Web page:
43

Reading the question posted here left me with a more general question:

Given the professional title and name: Dr. (First Name)(Last Name), is there some way to differentiate between the holder of a philosophical doctorate and a medical doctor? Wouldn't it be more appropriate for a PhD holder to have the title (First Name)(Last Name), PhD?

  • 17
    You basically can't. Medical doctors study for their basic degree almost the same time as anybody else for their post-graduate degree. You simply use Dr for both. (But I'm not quite sure, that's why I only comment in this manner. If someone knows for sure, go ahead and answer the question!) – yo' Oct 29 '14 at 12:11
  • 23
    The title Doctor derives from its use for PhD holders; it is therefore entirely appropriate for PhDs to use it. – Jack Aidley Oct 29 '14 at 13:30
  • 4
    In some countries medical docs use 'Dr. med' and other doctors don't use their title much. – Cape Code Oct 29 '14 at 13:37
  • 23
    Note that in some countries a PhD is not required to be called "Doctor". for example in Italy you get the title of "Dottore" (literally Doctor) when you get your bachelors degree. In other words: don't trust titles of people that aren't from a country you know, cause it could mean a completely different thing than what you thought. – Bakuriu Oct 29 '14 at 17:32
  • 3
    @Bakuriu: And other people just make it up as stage names. Dr Fox immediately comes to mind, as does Professor Green as a linked example. Never take anything for granted. – Lightness Races in Orbit Oct 29 '14 at 17:33

13 Answers 13

49

You can't immediately tell from the title, but then titles are not typically used by an individual to broadcast their occupation - we don't have variants of "Mr" for plumbers, bank managers, or rock stars - despite their very different occupations. Rather, the title is to be used by others when addressing that individual, in order to signify a degree of respect, typically for a particular level of training, qualification and responsibility, or else for a particularly respected position in society. Even the term "mister" is a meaningful sign of respect that historically would not have been as widely applied as it is today - the ratchet of etiquette has gradually eliminated everything below it.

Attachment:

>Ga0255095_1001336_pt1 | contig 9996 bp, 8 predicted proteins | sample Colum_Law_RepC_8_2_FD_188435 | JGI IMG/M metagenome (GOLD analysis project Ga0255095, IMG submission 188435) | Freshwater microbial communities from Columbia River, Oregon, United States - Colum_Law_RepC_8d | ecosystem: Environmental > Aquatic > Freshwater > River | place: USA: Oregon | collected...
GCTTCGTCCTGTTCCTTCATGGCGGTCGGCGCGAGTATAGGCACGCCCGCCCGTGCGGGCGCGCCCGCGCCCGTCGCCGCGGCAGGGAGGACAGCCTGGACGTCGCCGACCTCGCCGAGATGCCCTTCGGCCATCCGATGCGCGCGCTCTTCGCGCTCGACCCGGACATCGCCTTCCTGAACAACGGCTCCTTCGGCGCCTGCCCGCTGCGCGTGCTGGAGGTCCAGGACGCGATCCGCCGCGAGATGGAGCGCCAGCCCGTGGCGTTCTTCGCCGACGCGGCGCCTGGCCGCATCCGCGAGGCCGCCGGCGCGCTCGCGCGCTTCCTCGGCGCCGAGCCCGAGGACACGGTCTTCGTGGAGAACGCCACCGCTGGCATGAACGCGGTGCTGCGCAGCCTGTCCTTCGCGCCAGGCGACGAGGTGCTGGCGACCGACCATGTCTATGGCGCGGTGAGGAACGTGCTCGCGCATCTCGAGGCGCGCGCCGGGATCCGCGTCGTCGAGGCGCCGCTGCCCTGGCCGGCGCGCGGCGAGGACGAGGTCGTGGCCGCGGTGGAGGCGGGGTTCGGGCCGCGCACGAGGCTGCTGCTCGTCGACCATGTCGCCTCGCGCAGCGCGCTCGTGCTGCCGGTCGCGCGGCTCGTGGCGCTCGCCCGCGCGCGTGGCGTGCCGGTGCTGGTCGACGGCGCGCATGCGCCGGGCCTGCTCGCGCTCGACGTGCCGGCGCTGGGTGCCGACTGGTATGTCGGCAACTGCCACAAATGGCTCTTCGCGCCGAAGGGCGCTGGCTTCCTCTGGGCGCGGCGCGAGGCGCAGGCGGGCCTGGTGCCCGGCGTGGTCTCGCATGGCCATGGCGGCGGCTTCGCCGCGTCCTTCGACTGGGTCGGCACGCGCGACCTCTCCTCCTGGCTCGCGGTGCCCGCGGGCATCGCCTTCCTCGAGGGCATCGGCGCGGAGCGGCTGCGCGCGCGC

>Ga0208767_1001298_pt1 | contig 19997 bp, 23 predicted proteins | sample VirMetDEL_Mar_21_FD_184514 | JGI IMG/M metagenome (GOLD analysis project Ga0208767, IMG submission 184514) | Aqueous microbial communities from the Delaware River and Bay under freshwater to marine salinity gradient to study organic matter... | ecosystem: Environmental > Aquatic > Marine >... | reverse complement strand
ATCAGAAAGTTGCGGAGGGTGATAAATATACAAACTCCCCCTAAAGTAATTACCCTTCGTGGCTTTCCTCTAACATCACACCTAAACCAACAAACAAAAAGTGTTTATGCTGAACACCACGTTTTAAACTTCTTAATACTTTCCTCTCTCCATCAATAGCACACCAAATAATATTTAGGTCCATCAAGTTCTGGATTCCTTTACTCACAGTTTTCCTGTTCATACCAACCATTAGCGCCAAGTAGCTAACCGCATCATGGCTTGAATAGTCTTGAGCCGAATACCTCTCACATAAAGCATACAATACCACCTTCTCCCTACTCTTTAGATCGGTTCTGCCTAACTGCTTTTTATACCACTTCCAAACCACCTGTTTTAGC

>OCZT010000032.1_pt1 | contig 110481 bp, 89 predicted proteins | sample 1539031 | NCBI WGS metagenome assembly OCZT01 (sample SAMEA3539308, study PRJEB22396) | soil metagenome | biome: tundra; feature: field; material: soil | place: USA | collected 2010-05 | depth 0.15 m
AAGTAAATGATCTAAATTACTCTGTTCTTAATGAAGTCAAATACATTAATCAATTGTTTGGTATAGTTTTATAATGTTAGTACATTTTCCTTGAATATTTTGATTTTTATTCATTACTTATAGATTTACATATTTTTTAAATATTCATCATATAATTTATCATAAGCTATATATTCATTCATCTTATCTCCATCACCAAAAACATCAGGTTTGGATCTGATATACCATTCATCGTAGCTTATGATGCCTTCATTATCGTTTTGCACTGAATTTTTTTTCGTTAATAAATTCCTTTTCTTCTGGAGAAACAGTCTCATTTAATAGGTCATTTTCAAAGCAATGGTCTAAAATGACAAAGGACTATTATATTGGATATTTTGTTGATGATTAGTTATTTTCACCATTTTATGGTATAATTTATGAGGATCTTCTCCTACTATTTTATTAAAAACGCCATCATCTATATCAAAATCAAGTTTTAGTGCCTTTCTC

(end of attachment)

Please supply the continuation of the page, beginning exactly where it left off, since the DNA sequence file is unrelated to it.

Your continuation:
The actual title "Doctor" means "teacher" (from Latin "doceo", "I teach"). This title is more often more relevant to PhDs than MDs, so you probably have your suggested solution backwards. That said, the solution is really neither necessary nor appropriate. Much like "Master" (from Latin "magister", in this case "teacher"), "Doctor" signifies that an individual has not only gained enough competency to practice in a particular field, but has developed enough expertise to instruct others. An individual who is sufficiently qualified to practice but not teach would historically have been known as a "journeyman", roughly equivalent to "professional".

In short "doctor" refers not to a field of expertise, but rather to a level of expertise.

Incidentally, most UK surgeons drop their title of "Dr" and revert to "Mr" after joining the Royal College of Surgeons. I've heard through a friend of at least one surgeon who reacted quite angrily at being addressed as a mere "Dr", which in such circles, due to a collision between traditional titles and modern medical training, could be unkindly translated as "trainee".

  • I think the Mr should be spelled out after joining the Royal College of Surgeons ie. Mr.Smith -> Dr.Smith -> Mister Smith – user288447 Oct 29 '14 at 16:34
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    @user288447, do you have reference? I can't find anything on that. – DeveloperInDevelopment Oct 29 '14 at 16:46
  • 2
    Unfortunately not, it may just have been convention in one hospital that I was in several years ago. – user288447 Oct 30 '14 at 10:31
34

You can't. That's why there are numerous jokes in English-speaking culture about whether someone addressed as "doctor" is a "real" doctor or not. Medical doctors are supposed to be the "real" ones in the jokes.